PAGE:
Washington, DC (April 21, 2015) – On April 19, 2015, the National Association of Criminal Defense Lawyers (NACDL) adopted an important new report, Mail Cover Surveillance: Problems and Recommendations, that evaluates the current state of mass United States Postal Service surveillance and information sharing and makes important recommendations for reform.
It has been reported that the U.S. Postal Service's mass mail covers surveillance program, which secretly monitors the mail of Americans, approved nearly 50,000 requests from law enforcement agencies as well as its own internal inspection unit, all without judicial review. That report also revealed that federal prosecutors used a mail cover to monitor the communications between a criminal defendant and his lawyers, one of whom was Past President of NACDL Cynthia Orr. And a 2014 audit by the Postal Service Inspector General revealed the breadth of the mail cover program as well as its systemic failures in authorization and monitoring.
In light of these reports, NACDL's Fourth Amendment Advocacy Committee carefully and comprehensively studied issues concerning the current United States Postal Service Mail Covers regime following the revelations in the New York Times investigative report in connection with the 2014 U.S. Postal Service audit of the program. The concerns raised by this program and its operation fall squarely within NACDL's long history of advocating for the vitality of Americans' privacy and Fourth Amendment rights -- in the courts, in the legislatures, in executive agencies, and in the public arena. As NACDL's report concludes, in today's world, and particularly given the new analysis following the Supreme Court's GPS tracking decision in Jones, 'addressing the potential for mail covers to violate the Fourth Amendment and privacy norms is more important than ever.'
NACDL President Theodore Simon said: "It seems that in the digital age each passing day brings a new threat to privacy and new incursions upon Fourth Amendment rights by government. NACDL's new report on mail cover surveillance evinces NACDL's robust advocacy in defense of those rights. It is only through continued vigilance and advocacy in the nation's courts, legislatures, executive agencies, and the public arena that we will be able to preserve the cherished individual liberty and autonomy envisioned by the founders of our nation."
Reporter and Vice Chair of NACDL's Fourth Amendment Advocacy Committee Steven R. Morrison said: "While mail covers have existed since the 19th century, their use in the last thirty years has exploded. At the same time government agents have consistently and systematically failed to follow regulations governing mail covers. These two facts, coupled with recent Supreme Court case law, suggest that constitutional challenges to mail covers may be successful and reveals the program's threat to individuals' privacy interests."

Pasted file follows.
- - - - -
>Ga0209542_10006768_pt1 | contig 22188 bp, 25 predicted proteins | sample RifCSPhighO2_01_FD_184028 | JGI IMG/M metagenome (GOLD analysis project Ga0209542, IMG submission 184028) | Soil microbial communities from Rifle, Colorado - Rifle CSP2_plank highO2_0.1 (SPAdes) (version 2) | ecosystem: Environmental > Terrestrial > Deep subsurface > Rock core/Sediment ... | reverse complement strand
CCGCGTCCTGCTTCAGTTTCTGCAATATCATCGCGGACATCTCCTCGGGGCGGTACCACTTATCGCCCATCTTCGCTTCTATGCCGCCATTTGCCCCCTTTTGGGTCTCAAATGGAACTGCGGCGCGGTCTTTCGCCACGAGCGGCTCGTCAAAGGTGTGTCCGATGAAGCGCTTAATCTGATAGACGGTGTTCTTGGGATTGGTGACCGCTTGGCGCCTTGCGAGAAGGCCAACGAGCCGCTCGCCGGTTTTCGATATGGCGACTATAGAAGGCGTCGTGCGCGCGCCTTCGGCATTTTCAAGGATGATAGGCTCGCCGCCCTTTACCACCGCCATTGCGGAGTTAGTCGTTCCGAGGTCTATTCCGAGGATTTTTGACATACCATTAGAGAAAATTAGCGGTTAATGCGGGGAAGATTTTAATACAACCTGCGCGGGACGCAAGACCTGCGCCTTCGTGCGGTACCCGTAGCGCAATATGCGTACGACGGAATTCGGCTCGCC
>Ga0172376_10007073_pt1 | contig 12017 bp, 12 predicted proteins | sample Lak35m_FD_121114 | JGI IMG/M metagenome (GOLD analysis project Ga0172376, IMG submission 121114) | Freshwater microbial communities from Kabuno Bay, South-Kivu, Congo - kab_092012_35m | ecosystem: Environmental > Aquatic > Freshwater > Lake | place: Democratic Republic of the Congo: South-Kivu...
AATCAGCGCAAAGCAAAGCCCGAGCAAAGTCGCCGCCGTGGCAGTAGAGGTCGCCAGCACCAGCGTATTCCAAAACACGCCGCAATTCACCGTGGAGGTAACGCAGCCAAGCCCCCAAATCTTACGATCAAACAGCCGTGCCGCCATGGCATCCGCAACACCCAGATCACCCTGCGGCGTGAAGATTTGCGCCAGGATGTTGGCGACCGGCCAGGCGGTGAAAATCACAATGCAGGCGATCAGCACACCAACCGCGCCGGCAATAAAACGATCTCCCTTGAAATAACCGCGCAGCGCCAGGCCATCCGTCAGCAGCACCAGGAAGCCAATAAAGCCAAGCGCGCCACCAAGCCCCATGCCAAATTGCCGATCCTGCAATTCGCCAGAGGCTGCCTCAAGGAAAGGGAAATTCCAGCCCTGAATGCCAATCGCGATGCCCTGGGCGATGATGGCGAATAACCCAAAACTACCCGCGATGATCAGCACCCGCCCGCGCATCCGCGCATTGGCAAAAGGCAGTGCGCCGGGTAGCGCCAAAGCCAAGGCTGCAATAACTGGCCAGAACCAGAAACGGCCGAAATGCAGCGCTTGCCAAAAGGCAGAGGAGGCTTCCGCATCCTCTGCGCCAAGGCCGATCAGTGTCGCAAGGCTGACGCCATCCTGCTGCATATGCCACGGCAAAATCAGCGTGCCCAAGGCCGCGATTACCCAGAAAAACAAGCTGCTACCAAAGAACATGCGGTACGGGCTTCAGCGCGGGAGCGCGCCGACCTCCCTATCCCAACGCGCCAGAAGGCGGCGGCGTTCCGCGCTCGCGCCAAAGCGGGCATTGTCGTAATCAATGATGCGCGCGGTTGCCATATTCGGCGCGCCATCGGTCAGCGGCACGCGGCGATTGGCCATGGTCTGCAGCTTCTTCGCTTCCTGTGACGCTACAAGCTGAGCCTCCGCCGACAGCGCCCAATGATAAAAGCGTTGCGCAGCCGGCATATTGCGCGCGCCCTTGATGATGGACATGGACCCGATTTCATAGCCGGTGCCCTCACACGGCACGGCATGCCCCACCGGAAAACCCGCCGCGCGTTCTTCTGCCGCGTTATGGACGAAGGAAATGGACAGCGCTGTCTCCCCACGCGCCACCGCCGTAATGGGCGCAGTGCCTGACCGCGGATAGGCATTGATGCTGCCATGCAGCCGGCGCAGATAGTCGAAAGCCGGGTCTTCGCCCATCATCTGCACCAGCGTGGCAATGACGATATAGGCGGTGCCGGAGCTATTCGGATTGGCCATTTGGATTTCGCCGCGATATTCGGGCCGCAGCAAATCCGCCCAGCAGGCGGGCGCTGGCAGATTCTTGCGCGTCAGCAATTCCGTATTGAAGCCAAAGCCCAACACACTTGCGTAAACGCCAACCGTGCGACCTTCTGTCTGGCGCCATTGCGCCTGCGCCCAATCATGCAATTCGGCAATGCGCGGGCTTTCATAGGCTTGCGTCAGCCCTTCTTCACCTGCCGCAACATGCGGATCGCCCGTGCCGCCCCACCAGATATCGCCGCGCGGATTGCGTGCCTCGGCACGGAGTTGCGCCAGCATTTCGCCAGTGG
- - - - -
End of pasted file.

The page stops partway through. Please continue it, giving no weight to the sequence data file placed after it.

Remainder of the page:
NACDL's recommendations include:
- Support for the recommendations of the Office of Inspector General in its May 28, 2014 Report;
- Congressional passage of an exclusionary rule for any evidence uncovered as the result of a reckless or intentional failure to follow mail cover regulations;
- Judicial use of United States v. Jones, the U.S. Supreme Court's recent GPS tracking case, and other cases to impose Fourth Amendment limitations on mail covers;
- Requirement of review of mail cover-related decisions of the Chief Postal Inspector or his designees, which are currently unreviewable;
- Requirement of a higher standard of evidence to justify a mail cover;
- Elimination of the current arbitrary eight-year data retention period, and requiring data retention for a short period of time, and a period grounded in reason.
NACDL's April 19 board resolution adopting the report is available here. And the report itself is available here.
For more information about NACDL's work in this area, please visit www.nacdl.org/fourthamendment.
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Ivan J. Dominguez, NACDL Director of Public Affairs & Communications, (202) 465-7662 or email@example.com for more information.
The National Association of Criminal Defense Lawyers is the preeminent organization advancing the mission of the criminal defense bar to ensure justice and due process for persons accused of crime or wrongdoing. A professional bar association founded in 1958, NACDL's many thousands of direct members in 28 countries – and 90 state, provincial and local affiliate organizations totaling up to 40,000 attorneys – include private criminal defense lawyers, public defenders, military defense counsel, law professors and judges committed to preserving fairness and promoting a rational and humane criminal legal system.